Claire: I think the biggest risk that really impacted me was in June 2012 I got in a ski accident and blew my knee out pretty badly and have had two surgeries since then. Prior to that I felt like things in my life were going pretty well. Up to 2012 everything with SheJumps was going well, it was growing and I kept it to a size I was comfortable with—even though everyone wanted to see it grow. Then I got in this accident and I was forced to sit on a couch for 6 weeks and reevaluate everything that was going on in my life. One of the things that came up was the SheJumps had (and has) great potential, but that I wasn’t taking it or myself serious enough in terms of being the Executive Director.
What I mean by this is not just letting that role come to me but to really step into that role in a new way. Leading up to January 2013 was when we did a really big rebrand and restructuring of the organization and I started to really challenge myself in that role. I now see that manifesting that and taking my own advice that you can do anything, is realizing in a really big way that SheJumps has the opportunity to really change lives for a lot of people. And that is so scary sometimes but also so fulfilling.
So for me it is this constant jump that I am in right now. Sometimes I get really overwhelmed, I pretty much do the work of five people, and I start to think, “I don’t know if I’m qualified for all of this, maybe someone else should take over.” Then I realize that yeah, someone else could take over and I’m sure they could do a great job, but I’m not done yet. I want to see SheJumps get to where I know that it can be and have a strong foundation with a legacy that can live on forever.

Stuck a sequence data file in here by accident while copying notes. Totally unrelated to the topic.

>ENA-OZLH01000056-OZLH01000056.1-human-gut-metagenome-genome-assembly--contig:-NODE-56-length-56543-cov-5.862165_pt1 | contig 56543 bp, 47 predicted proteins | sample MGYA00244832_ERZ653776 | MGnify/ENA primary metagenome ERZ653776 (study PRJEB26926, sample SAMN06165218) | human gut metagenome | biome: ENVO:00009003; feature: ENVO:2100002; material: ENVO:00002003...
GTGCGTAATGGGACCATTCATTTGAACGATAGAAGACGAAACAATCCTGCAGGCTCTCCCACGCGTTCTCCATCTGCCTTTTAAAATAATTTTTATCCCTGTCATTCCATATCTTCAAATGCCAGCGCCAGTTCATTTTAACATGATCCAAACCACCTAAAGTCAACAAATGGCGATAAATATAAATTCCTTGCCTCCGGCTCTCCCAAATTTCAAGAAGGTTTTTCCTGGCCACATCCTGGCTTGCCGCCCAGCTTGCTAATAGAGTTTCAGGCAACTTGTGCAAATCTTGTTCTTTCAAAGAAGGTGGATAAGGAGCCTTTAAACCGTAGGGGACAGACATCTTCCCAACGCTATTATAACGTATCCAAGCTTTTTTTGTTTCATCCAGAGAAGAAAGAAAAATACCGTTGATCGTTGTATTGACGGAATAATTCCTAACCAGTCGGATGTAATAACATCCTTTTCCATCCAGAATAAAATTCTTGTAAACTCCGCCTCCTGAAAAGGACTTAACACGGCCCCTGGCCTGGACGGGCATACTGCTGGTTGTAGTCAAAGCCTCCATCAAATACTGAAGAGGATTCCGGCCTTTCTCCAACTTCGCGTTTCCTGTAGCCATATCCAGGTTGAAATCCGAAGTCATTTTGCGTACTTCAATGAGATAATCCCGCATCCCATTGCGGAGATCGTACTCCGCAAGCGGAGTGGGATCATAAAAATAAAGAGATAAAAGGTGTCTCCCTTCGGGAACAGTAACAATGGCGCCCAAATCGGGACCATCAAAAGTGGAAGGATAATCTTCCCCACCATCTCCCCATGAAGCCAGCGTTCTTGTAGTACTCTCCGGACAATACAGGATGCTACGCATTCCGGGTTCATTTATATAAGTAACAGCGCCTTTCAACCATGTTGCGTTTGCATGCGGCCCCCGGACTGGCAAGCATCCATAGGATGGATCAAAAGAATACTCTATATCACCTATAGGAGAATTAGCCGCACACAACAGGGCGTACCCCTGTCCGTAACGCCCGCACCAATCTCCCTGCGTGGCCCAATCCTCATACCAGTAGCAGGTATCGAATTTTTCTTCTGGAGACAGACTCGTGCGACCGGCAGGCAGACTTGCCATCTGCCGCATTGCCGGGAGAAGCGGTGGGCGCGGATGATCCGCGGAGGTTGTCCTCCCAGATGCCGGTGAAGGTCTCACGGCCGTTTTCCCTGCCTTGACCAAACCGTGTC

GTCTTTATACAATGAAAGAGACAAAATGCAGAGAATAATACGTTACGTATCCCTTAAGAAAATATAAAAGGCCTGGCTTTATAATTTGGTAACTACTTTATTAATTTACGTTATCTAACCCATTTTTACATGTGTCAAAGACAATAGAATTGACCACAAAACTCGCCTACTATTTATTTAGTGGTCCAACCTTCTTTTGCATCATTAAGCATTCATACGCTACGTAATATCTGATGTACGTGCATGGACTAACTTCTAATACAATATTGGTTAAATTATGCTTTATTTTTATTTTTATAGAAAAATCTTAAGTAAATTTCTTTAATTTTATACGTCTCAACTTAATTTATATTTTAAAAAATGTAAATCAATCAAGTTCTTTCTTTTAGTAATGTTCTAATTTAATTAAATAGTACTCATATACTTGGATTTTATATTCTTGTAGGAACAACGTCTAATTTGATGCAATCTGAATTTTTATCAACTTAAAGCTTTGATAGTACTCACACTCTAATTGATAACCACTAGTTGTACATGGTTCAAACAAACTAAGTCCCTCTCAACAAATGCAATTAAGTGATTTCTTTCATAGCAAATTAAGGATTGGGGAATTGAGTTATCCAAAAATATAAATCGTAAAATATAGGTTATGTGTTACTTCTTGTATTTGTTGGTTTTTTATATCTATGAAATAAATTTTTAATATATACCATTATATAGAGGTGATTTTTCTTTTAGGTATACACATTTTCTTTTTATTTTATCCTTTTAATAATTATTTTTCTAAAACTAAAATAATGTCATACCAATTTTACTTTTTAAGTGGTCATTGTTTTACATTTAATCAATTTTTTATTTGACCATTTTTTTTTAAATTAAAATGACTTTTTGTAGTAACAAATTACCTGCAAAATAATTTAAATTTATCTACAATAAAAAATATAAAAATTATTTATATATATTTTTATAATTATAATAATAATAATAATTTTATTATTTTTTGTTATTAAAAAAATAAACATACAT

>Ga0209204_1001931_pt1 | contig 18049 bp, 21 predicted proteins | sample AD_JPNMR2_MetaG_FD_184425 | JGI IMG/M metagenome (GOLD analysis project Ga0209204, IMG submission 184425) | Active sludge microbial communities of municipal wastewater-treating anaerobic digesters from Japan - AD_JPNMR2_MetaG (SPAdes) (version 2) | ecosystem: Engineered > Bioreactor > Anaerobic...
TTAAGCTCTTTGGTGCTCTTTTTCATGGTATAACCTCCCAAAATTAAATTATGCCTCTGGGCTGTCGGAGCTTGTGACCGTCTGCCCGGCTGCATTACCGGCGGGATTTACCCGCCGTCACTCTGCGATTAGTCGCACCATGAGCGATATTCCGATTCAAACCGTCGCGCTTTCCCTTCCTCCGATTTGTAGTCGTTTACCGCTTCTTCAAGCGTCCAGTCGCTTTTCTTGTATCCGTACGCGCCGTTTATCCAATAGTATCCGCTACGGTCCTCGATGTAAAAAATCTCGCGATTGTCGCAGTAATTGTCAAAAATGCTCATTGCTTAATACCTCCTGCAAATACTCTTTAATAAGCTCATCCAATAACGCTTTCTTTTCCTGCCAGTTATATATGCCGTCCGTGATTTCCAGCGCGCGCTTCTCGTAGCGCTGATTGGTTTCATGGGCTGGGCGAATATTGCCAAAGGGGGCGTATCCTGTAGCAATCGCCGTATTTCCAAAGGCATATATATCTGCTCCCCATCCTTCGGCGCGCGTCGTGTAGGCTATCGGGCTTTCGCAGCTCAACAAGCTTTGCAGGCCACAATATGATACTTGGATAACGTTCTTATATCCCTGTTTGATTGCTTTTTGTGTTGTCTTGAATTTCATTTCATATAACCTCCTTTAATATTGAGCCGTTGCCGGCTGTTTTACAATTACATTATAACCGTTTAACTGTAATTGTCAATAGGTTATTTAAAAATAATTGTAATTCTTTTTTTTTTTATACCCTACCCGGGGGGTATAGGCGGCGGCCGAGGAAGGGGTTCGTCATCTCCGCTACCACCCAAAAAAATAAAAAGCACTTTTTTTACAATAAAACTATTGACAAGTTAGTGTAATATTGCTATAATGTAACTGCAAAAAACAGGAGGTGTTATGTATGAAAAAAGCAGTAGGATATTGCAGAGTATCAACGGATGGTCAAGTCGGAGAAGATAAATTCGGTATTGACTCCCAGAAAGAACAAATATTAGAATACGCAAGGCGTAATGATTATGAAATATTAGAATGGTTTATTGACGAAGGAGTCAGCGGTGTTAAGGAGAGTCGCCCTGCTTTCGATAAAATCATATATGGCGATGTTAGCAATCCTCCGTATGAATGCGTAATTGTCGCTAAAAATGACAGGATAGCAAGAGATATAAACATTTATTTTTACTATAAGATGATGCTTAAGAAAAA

The jump for me has been stepping into my own and realizing that I can run a national organization without ever having run a nonprofit before and that I can do a good job at it. Believing that is a risk in a way because there are always a million excuses for why you can’t do something. I look forward to maintaining this perpetual stage of jumping, so to speak, as SheJumps continues to grow over the next 3-5 years as we have planned with our next programs and initiatives and see SheJumps really make that big change in the world.
Anchor & Leap: I love the idea of the perpetual stage of jumping! I read an article recently that explained that when we put ourselves in really hard positions that it can create an ongoing internal questioning of, “Can I really do this?” And that slight discomfort is key to a life of growth.
Claire: Yeah I think I would definitely fall into that category.